(And also: What can possibly be served for lunch that’s worth $15,000?)

From its outset the Trump campaign has been plagued by money woes. In a Sept. 7, 2020 New York Times article, “How Trump’s Billion-Dollar Campaign Lost Its Cash Advantage,” reporters Shane Goldmacher and Maggie Haberman detailed a campaign of undisciplined spending that burned through hundreds of millions of dollars.

It also featured chaotic purchasing, erratic hiring and disorganized messaging all in the service of an unrestrained and volatile candidate.

Much of this can be laid at the feet of Brad Parscale, Trump’s initial campaign manager. It was Parscale who rode in a chauffeured car and flew on private planes, who decided to spend money on questionably effective advertising, including heavy investment in the Washington, DC media market primarily so that Trump could see his ads on local TV.

The article quotes Ed Rollins, a veteran Republican strategist who runs a small pro-Trump super political action committee, as saying: “If you spend $800 million and you’re 10 points behind, I think you’ve got to answer the question ‘What was the game plan?’” He accused Parscale of spending “like a drunken sailor,” and noted “I think a lot of money was spent when voters weren’t paying attention.”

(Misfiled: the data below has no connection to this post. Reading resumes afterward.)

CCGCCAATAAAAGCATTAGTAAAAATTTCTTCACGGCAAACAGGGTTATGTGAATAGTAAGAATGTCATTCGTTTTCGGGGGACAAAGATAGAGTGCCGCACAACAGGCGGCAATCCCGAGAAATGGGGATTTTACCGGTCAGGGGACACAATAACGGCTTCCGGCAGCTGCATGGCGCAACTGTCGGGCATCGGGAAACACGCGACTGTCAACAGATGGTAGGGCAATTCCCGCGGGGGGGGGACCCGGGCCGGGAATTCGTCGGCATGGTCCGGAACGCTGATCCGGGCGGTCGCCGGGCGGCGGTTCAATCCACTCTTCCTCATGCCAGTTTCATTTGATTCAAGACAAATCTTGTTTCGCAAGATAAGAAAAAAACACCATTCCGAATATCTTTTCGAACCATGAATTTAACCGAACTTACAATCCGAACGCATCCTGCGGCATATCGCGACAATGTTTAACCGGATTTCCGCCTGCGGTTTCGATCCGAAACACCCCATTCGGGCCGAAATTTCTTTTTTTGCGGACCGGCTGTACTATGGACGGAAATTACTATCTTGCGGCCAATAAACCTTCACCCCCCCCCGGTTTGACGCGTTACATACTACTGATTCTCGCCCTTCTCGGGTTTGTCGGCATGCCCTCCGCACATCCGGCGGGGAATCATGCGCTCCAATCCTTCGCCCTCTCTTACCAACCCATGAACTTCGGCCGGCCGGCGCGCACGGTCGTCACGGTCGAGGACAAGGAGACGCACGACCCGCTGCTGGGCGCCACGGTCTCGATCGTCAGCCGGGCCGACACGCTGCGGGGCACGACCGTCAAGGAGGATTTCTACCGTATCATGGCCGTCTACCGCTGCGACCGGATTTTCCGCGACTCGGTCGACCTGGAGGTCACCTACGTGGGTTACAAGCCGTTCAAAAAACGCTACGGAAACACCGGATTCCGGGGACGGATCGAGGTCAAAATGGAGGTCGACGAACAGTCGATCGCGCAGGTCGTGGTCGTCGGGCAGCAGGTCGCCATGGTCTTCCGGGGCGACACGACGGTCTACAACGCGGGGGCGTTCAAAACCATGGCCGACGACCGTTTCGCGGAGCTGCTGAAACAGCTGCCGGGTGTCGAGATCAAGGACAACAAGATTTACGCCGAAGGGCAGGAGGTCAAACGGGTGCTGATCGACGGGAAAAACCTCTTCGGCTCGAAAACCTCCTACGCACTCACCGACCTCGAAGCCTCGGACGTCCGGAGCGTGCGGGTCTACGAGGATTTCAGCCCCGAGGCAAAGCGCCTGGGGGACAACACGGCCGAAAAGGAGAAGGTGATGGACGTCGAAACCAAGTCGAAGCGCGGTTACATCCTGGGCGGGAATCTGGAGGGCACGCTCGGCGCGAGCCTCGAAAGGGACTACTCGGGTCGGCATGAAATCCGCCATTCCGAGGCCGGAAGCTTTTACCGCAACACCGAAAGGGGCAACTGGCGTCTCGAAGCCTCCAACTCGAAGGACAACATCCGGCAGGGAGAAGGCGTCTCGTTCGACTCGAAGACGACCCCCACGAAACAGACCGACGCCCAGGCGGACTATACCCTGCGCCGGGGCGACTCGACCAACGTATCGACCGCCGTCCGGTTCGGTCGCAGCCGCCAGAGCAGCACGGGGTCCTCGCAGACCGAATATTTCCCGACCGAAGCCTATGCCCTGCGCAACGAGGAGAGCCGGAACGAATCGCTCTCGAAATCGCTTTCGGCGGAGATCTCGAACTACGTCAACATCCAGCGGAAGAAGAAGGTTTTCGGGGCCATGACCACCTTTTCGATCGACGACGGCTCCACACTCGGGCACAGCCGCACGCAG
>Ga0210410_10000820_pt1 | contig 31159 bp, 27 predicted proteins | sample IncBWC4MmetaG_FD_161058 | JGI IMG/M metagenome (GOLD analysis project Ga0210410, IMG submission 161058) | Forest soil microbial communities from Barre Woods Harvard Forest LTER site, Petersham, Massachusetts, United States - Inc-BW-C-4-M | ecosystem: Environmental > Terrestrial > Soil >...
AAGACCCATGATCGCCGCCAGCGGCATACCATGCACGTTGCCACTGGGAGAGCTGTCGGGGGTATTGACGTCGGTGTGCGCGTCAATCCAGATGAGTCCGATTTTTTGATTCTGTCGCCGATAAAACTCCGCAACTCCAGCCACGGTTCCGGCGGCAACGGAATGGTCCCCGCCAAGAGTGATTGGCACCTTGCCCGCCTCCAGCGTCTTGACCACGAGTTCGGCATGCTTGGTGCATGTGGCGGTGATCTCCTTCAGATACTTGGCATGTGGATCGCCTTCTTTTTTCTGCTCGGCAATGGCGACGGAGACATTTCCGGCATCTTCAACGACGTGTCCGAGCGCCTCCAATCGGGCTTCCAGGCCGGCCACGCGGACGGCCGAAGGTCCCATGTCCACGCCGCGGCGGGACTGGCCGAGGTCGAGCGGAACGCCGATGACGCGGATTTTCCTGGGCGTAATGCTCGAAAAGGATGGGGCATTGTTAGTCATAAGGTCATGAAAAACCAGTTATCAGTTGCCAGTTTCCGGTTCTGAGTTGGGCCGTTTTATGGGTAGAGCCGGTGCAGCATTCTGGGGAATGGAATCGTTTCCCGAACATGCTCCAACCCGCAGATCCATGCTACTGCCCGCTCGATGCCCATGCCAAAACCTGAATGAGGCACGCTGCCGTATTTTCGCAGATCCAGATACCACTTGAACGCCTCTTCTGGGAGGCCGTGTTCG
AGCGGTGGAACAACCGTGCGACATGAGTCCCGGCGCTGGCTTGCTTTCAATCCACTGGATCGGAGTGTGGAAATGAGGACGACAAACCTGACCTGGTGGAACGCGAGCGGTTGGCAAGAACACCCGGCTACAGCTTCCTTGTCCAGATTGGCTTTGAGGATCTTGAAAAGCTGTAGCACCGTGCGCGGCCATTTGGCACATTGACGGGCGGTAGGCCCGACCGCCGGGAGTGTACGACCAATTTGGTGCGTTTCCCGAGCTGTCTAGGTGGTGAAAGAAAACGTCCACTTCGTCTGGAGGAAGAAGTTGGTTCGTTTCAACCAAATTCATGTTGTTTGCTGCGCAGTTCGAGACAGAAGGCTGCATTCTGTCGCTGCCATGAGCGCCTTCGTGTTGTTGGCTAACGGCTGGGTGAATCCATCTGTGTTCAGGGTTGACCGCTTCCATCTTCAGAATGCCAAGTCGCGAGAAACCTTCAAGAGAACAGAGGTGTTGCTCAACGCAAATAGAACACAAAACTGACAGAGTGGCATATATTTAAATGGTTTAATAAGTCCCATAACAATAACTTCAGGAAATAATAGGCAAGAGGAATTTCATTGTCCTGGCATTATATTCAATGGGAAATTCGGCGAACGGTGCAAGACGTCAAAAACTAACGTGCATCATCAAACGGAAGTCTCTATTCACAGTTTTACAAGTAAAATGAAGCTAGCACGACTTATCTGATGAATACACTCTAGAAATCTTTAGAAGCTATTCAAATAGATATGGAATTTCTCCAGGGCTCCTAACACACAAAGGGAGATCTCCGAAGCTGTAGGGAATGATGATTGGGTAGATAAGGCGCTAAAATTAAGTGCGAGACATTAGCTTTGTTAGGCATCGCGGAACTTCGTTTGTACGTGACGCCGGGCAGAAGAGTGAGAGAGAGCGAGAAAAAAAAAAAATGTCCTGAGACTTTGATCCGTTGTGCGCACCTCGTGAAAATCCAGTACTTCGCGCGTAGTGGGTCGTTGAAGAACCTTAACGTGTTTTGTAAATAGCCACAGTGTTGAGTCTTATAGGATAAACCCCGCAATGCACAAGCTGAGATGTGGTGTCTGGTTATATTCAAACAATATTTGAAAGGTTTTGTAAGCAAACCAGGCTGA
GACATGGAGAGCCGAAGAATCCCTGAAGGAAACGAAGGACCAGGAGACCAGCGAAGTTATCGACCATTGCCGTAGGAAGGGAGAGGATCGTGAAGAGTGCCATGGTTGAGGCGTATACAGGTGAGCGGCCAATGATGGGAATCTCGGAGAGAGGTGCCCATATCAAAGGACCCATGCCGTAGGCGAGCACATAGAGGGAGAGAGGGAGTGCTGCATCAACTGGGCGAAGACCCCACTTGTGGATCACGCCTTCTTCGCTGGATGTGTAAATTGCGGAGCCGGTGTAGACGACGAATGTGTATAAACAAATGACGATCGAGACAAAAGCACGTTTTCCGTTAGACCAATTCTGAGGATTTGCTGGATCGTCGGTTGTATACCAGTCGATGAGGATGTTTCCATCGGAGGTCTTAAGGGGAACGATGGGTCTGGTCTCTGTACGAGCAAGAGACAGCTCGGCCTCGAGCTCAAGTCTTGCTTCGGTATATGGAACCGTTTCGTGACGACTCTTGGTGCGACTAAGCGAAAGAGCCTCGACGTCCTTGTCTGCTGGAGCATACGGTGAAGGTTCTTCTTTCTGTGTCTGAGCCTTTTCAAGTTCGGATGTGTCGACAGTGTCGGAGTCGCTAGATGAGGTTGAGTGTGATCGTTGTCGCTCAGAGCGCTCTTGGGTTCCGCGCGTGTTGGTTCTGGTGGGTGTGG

Parscale has since been replaced by Bill Stepien, who has taken a lower profile and tightened spending. However, the campaign’s cash chaos has not ceased.

Another exposé of Trump campaign spending also appeared in September in The Atlantic, titled “Trump Is Running His Campaign Like He Ran His Businesses.” The article by David Graham noted, “The president is again profiting handsomely at the expense of those trusting enough to give him money.”

Graham wrote: “The Trump 2020 campaign seems to be running on the same principle as many of the president’s commercial endeavors: Trump gets richer, while other people’s money gets lit on fire. This was how some of the president’s real-estate ventures and casinos operated, and so it’s unsurprising that it’s how he’s chosen to run his campaign—and the country.”

Along those lines, in July the Campaign Legal Center, a non-partisan, non-profit organization that seeks to advance “democracy through law,” filed an 82-page complaint with the Federal Election Commission charging that the campaign violated campaign finance law by illegally spending $170 million in disguised spending by “laundering the funds” through a variety of companies.

Commentary: The Shark Tank for real

Making a donation to a political campaign is a lot like investing in a business. As a donor you’re essentially investing in an outcome. You may be driven by ideological urges rather than profit, but many of the principles of effective donating and investing are the same.

Any investor knows the drill for evaluating a business pitch (and the public can see a version of it on the TV program Shark Tank): You look at the company’s business plan, its leadership and products, past performance if the company’s established or the founders’ past record if it’s a startup. You check references and media coverage. You examine the market and the needs and you try to peer out to the future to determine its prospects. Then you go through the spreadsheets to find errors or erroneous assumptions. In the end you make a bet—or not.

If the Trump presidency and campaign was a business investment opportunity, what would a potential investor see?